Coronavirus

Vaccination rates plunge in some states, slowing progress in the fight to end COVID-19

LELAND, MISSISSIPPI - APRIL 29: Medical workers with Delta Health Center prepare to vaccinate people at a pop-up COVID-19 vaccination clinic in a rural Delta community on April 29, 2021 in Leland, Mississippi. An estimated 23 percent of Mississippians are fully vaccinated against COVID-19, and the Mississippi State Department of Health has reported a total of 334 new cases with the numbers currently trending up. Mississippi, a southern state with pockets of entrenched poverty, has struggled to vaccinate residents in remote areas who may not have access to the internet or transportation. (Photo by Spencer Platt/Getty Images)

(CNN) — COVID-19 vaccinations have slowed to a trickle in some states, leaving unvaccinated Americans vulnerable to new variants and threatening the chances of reaching herd immunity.

The US reached its peak of daily vaccinations on April 1, with more than 4.3 million people inoculated in one day, according to data from the US Centers for Disease Control and Prevention.

Since then, the numbers have plummeted. Over the past week, an average of roughly 560,000 Americans have been vaccinated each day.

Mississippi is the state with the lowest percentage of its population fully vaccinated — 27.5% as of Monday, according to the US Centers for Disease Control and Prevention.

The state fell from 128,841 doses administered during the week ending March 27 down to 24,374 doses in the week ending June 5.

Alabama has the second-lowest percentage of fully vaccinated residents among all states — 29.4% as of Monday, according to CDC data.

The state fell from 44,397 doses administered April 8 down to 1,465 doses on Saturday, according to the Alabama Department of Public Health’s Covid-19 dashboard.

Arkansas, Louisiana and Tennessee and Wyoming also had less than 33% of their populations fully vaccinated as of Monday.

“I understand that in the short run we may get away with it, having slow vaccination rates,” said Dr. Ashish Jha, dean of the Brown University School of Public Health.

“But those people really are vulnerable — once we have more variants circulating in the United States — to get reinfected and potentially get very sick.”

Even those who’ve already had coronavirus should get vaccinated because research shows immunity achieved through vaccination is better than immunity through previous infection, said Dr. Anthony Fauci, director of the National Institute of Allergy and Infectious Diseases.

“We need to get vaccinated because vaccines are highly efficacious. They are better than the traditional response you get from natural infection,” Fauci said last month.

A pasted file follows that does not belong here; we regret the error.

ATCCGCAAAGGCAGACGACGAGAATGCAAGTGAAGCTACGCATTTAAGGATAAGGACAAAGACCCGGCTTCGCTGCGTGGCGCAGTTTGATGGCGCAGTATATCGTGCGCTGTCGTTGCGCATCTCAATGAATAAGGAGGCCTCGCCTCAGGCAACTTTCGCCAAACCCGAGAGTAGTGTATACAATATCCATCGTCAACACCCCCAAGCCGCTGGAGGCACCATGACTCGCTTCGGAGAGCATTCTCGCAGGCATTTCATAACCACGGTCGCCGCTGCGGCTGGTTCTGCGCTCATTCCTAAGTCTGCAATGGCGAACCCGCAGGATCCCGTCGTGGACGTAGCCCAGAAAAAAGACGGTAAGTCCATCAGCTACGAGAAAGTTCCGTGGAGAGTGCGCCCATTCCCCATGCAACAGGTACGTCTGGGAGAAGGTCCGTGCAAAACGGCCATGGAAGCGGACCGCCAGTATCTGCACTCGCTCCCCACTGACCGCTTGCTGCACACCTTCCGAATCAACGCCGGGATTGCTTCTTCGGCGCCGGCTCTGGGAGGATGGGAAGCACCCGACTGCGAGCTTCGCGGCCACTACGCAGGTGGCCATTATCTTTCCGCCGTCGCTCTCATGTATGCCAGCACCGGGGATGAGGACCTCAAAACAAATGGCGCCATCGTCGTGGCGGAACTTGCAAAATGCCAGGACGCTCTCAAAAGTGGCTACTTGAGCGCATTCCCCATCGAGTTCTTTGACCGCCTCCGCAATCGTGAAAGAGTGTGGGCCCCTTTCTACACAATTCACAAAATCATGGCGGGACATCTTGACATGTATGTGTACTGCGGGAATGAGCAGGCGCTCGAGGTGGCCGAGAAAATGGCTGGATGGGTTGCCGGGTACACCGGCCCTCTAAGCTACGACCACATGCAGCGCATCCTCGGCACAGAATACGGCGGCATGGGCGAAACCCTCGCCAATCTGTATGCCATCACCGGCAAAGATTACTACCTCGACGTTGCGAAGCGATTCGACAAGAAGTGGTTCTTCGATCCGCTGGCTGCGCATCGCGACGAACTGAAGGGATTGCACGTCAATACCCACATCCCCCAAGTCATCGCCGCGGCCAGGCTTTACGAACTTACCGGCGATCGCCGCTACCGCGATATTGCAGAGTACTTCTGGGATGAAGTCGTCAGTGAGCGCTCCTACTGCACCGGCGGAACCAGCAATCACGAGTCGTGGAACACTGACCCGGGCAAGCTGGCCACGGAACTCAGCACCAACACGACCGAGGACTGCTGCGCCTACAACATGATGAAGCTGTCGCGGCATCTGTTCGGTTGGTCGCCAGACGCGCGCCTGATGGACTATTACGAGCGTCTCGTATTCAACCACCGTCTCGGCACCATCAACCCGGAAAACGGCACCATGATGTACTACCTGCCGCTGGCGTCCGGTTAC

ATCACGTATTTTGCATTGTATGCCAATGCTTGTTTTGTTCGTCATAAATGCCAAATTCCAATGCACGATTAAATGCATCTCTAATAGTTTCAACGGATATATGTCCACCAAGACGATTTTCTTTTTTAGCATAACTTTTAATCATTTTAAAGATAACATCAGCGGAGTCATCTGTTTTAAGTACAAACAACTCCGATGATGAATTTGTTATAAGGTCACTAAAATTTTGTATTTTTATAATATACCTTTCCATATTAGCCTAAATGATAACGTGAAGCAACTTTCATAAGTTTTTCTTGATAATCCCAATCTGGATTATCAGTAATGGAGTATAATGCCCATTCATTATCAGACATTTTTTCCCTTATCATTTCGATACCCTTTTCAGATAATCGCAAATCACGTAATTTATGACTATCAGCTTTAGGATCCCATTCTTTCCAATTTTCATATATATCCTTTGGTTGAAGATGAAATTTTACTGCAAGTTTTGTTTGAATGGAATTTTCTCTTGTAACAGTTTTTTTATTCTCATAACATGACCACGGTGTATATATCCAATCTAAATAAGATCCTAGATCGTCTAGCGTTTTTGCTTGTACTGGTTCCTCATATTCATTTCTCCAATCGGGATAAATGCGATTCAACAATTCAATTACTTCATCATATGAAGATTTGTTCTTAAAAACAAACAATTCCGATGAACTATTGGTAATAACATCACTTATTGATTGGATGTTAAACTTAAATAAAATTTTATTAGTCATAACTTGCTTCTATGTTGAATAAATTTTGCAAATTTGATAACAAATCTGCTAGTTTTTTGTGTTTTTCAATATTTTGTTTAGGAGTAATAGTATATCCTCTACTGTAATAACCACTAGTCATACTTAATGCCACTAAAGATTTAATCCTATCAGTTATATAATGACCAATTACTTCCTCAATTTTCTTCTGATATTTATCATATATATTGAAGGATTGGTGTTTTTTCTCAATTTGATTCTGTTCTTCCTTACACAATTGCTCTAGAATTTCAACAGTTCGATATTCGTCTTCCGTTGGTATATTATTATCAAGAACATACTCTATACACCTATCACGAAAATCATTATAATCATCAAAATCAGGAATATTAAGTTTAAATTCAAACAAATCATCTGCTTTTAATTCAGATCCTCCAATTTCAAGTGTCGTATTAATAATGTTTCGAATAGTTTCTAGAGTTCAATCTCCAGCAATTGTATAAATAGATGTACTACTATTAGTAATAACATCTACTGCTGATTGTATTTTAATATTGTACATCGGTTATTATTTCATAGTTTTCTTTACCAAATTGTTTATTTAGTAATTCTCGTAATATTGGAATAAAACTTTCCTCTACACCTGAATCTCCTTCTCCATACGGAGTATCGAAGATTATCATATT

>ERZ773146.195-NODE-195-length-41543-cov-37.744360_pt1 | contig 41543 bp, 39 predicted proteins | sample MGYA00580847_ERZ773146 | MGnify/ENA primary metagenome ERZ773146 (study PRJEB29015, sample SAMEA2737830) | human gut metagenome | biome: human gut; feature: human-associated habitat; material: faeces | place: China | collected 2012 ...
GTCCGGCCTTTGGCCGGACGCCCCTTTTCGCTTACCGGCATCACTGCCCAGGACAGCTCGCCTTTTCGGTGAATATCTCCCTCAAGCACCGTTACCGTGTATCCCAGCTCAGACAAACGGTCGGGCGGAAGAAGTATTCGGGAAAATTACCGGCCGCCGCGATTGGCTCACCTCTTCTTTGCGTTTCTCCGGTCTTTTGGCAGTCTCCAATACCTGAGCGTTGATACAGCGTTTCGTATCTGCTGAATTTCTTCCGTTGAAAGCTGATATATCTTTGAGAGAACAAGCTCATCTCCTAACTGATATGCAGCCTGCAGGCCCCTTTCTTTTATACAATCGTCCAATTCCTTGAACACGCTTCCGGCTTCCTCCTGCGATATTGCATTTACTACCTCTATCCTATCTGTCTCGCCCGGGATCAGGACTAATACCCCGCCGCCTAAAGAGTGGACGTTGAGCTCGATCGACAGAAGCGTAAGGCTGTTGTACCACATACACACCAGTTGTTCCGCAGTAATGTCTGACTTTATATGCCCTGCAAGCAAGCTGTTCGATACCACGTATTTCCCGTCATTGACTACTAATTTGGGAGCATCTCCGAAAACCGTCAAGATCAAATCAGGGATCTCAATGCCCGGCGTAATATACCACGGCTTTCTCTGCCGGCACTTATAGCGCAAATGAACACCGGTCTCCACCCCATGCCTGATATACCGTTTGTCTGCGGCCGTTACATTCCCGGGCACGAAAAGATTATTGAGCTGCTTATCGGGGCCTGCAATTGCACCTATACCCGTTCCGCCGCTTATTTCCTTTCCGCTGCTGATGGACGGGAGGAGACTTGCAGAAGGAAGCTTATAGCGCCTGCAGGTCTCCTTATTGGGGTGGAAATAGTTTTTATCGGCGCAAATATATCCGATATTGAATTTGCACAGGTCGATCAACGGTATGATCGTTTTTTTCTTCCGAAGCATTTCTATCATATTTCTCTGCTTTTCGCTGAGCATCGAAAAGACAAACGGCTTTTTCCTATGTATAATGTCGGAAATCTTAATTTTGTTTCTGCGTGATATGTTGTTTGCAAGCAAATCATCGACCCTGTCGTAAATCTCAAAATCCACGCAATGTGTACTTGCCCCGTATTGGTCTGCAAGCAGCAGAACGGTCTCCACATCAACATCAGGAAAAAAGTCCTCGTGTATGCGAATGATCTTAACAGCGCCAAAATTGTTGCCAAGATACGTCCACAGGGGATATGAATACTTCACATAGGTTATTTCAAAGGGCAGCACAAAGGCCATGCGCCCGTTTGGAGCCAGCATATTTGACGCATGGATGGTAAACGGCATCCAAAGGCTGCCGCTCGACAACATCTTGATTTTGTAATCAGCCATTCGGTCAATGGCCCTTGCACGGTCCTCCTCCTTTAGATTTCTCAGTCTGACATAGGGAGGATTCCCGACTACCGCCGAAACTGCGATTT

Lab research shows those who previously had Covid-19 and received two doses of an mRNA vaccine “had interesting, increased protection against the variants of concern,” he said.

And those relying on their immunity from previous infection need to understand the danger of new variants, Jha said.

“This is a bit of a misunderstanding that unfortunately a lot of people have … this idea that if you’ve been infected that you have natural immunity that you don’t need to get vaccinated,” Jha said.

“There is no doubt about it in my mind that a vaccine-induced immunity is much more durable and is going to hold up much better against the variants.”

Right now, the three vaccines used in the US work well against known variants of concern. But as coronavirus keeps spreading and mutating among unvaccinated people, “there may be future variants for which we are not so lucky,” said emergency physician Dr. Megan Ranney, director of the Brown-Lifespan Center for Digital Health.

Rare breakthough infections have milder outcomes

While the Moderna, Pfizer/BioNTech and Johnson & Johnson vaccines are highly effective at preventing severe Covid-19, they’re not perfect at preventing infection.

But even those who get infected down the road after getting vaccinated will likely be less miserable than if they hadn’t gotten vaccinated at all.

CDC data published research Monday showing those who had rare “breakthrough” infections after one or two doses of vaccine had 40% less virus in their bodies and were 58% less likely to have a fever.

They also spent two fewer days in bed than unvaccinated Covid-19 patients, according to the study.

“The only way to be protected is to be fully vaccinated,” Jha said.

For those taking the Pfizer/BioNTech or Moderna vaccines, “This is why everybody needs a second dose.”

Moderna says 5-year-olds could get vaccine by the fall

On Monday, Moderna CEO Stéphane Bancel said its vaccine will likely be available to children as young as five by the early this fall.

“I think it’s going to be early fall just because we have to go down in age very slowly and carefully,” Bancel said at an event hosted on the social media platform Clubhouse.

The Pfizer/BioNTech vaccine has already been approved for children as young as 12. Moderna said it is testing its vaccine on children as young as six months.

Bancel said the process will take time as it determines the appropriate dosages for small children. “We anticipate data available in the September/October time frame,” he said.

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